It’s a passionate debate. Skeptics brush off gamification as nothing more than hype, while believers assert it drives engagement.
The reality is there hasn’t been any hard data in the public domain to support either side of the argument. So, the two sides have continued to square off with fiery claims that are based more on opinion than fact.
We think it’s time to get the truth out there and change the conversation. In June, 2014, we put together our report card about what works with gamification in learning. But this year, we’re taking our insights a step further and revealing data that proves gamification works.
Thousands of employees from the world’s leading organizations, including Walmart, Toyota, Johnson & Johnson, Bloomingdale’s, John Hancock, and more, interact daily with gamification elements delivered through the microlearning and performance support components of our Axonify Employee Knowledge Platform. This has allowed Axonify to build what we believe is the largest body of gamification-related data.
Based on a three-year analysis of more than 9.5 million sessions on the platform, we’d like to share our findings. The data shows gamification has a significant impact on employee engagement and that this higher engagement drives substantial knowledge lifts, which have huge business impact.
But before we get into the numbers, let’s get on the same page about what gamification means. While many interpretations of gamification exist, our definition aligns with Karl Kapp’s, a respected expert on the convergence of learning and technology. Kapp defines gamification as, “a careful and considered application of game thinking to solving problems and encouraging learning, using all the elements of games that are appropriate.”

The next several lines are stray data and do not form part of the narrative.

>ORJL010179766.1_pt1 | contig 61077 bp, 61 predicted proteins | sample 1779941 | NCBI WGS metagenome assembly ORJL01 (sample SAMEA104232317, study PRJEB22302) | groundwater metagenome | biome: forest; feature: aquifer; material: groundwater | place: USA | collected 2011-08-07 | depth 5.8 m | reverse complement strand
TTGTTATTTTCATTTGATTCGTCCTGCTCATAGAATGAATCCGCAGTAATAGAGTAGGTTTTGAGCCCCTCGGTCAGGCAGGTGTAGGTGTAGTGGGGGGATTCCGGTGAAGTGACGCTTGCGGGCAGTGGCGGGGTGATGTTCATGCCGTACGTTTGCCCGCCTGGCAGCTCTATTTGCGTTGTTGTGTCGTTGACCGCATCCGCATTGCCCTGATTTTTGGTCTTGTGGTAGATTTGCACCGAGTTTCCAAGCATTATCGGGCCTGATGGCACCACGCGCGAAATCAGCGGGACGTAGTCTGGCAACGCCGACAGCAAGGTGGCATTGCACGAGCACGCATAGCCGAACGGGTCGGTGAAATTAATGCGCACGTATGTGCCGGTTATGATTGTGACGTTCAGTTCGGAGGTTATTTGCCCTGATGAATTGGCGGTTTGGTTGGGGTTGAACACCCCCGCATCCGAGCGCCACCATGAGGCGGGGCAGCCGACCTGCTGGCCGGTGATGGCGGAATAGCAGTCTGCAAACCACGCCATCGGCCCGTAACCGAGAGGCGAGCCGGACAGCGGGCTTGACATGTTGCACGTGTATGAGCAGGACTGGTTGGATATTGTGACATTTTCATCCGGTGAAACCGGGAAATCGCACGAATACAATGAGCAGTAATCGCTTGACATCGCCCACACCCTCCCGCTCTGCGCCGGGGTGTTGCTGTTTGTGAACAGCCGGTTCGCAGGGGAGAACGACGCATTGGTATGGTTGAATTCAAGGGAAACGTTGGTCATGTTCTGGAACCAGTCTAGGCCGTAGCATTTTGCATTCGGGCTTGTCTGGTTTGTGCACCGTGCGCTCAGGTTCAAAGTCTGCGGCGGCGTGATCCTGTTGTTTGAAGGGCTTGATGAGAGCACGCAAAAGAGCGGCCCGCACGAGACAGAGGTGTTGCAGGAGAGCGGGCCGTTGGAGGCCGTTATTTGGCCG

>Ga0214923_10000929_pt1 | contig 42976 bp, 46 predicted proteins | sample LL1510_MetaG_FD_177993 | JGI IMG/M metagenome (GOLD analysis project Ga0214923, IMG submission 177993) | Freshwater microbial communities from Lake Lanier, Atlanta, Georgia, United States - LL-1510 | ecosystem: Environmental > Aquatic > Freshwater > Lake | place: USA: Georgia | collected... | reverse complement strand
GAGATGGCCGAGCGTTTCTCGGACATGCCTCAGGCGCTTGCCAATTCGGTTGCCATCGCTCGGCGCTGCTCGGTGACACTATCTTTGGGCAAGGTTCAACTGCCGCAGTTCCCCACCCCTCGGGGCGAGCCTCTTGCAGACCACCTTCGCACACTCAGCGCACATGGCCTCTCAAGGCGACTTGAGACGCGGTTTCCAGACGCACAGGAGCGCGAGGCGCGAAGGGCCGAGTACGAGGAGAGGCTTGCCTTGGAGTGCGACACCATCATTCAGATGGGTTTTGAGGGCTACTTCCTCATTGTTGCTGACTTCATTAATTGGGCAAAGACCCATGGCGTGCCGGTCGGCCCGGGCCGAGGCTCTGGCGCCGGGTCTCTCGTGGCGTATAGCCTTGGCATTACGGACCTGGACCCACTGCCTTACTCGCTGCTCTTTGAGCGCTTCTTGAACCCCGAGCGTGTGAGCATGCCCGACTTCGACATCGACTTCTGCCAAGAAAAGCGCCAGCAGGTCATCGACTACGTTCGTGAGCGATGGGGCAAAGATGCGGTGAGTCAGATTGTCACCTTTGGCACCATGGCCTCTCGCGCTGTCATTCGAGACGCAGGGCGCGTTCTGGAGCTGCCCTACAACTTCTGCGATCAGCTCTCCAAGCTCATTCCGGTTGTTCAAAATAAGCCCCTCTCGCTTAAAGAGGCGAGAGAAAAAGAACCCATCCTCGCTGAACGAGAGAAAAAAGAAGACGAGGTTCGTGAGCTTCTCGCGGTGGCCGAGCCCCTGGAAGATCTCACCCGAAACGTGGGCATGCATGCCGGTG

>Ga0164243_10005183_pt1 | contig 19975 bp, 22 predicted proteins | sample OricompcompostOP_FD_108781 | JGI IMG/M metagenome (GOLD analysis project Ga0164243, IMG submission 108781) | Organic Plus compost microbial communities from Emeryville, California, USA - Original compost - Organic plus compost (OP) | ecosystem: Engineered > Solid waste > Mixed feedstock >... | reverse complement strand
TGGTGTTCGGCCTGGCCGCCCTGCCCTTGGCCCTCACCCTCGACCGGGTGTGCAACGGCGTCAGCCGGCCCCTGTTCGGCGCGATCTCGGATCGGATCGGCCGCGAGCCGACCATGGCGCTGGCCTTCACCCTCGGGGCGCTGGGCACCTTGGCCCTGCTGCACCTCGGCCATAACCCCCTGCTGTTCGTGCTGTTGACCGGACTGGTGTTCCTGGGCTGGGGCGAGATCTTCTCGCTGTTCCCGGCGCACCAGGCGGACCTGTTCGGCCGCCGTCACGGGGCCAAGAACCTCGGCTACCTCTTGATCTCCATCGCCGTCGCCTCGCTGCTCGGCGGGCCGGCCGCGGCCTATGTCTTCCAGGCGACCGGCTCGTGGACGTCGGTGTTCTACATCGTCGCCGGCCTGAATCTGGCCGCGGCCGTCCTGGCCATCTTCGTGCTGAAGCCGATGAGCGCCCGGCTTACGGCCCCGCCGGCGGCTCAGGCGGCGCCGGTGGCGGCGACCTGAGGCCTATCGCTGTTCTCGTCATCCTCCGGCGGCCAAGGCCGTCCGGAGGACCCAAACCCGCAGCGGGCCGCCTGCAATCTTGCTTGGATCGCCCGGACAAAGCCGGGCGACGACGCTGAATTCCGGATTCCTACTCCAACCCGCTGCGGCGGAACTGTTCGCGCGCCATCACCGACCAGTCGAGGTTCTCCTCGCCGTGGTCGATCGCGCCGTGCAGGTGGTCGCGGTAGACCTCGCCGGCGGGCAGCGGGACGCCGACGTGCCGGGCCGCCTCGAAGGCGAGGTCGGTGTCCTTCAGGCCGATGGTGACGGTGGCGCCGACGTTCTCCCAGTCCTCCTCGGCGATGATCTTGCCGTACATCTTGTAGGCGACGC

Just to make this definition crystal clear, gamification is different from game-based learning. Game-based learning uses game play to help learners achieve a specific learning objective. It has a distinct starting point, followed by structured play and a defined ending. An example would be a game that simulates an operating room environment, which teaches surgeons how to perform a specific type of surgery.
Gamification, on the other hand, applies game-based mechanics and game thinking to help engage individuals in learning, motivate them to act, and foster ongoing learning. While it can include game play, it relies on other game mechanics as well— such as rewards, points, leaderboards, competition, and more—to make learning fun. An example would be a learning solution that employees would be encouraged to use daily. It would award points for correct answers to questions on particular topics, encourage employees to compete for prizes, and allow employees to play a game, while learning about subject matter that pertains to their role.
Axonify incorporates more than 15 game mechanics into its platform, including game play, points and rewards, leaderboards, badges, coaches, and more, allowing us to observe them in isolation as well as in combination with each other. Here’s how we know gamification drives engagement, which, in turn, leads to knowledge growth and business impact.
Six game mechanics that drive the most engagement
We know from our research that organizations need to employ a combination of game mechanics to drive employee engagement in learning. But, based on all the game mechanics we include in the Axonify Employee Knowledge Platform, we’ve identified six that impact engagement the most:
- Rewards Page—Displays prizes and allows employees to bid on them with points earned from their learning sessions
- Leaderboard—Allows employees to see how their performance measures up against their team
- Report Card—Displays individual learning progress and milestones employees have achieved
- Achievement Badges—Showcases the learning accomplishments of individual employees
- News Feed—Features news about employees and their peers
- Game Scores—Reveals who has achieved top game scores for various games
Figure 1: Game mechanics r values: game mechanics drive higher participation in learning
Figure 1 showcases the statistical significance or “r value” of these mechanics. Without getting too deep into stats, the correlation coefficient r measures the strength of the correlation between two variables (in this case, it’s the correlation between the game mechanic and participation frequency on the Axonify Employee Knowledge Platform). Correlation is positive when the values increase together.
1 1 is a perfect positive correlation
2 0 is no correlation (the values don't seem linked at all)
3 -1 is a perfect negative correlation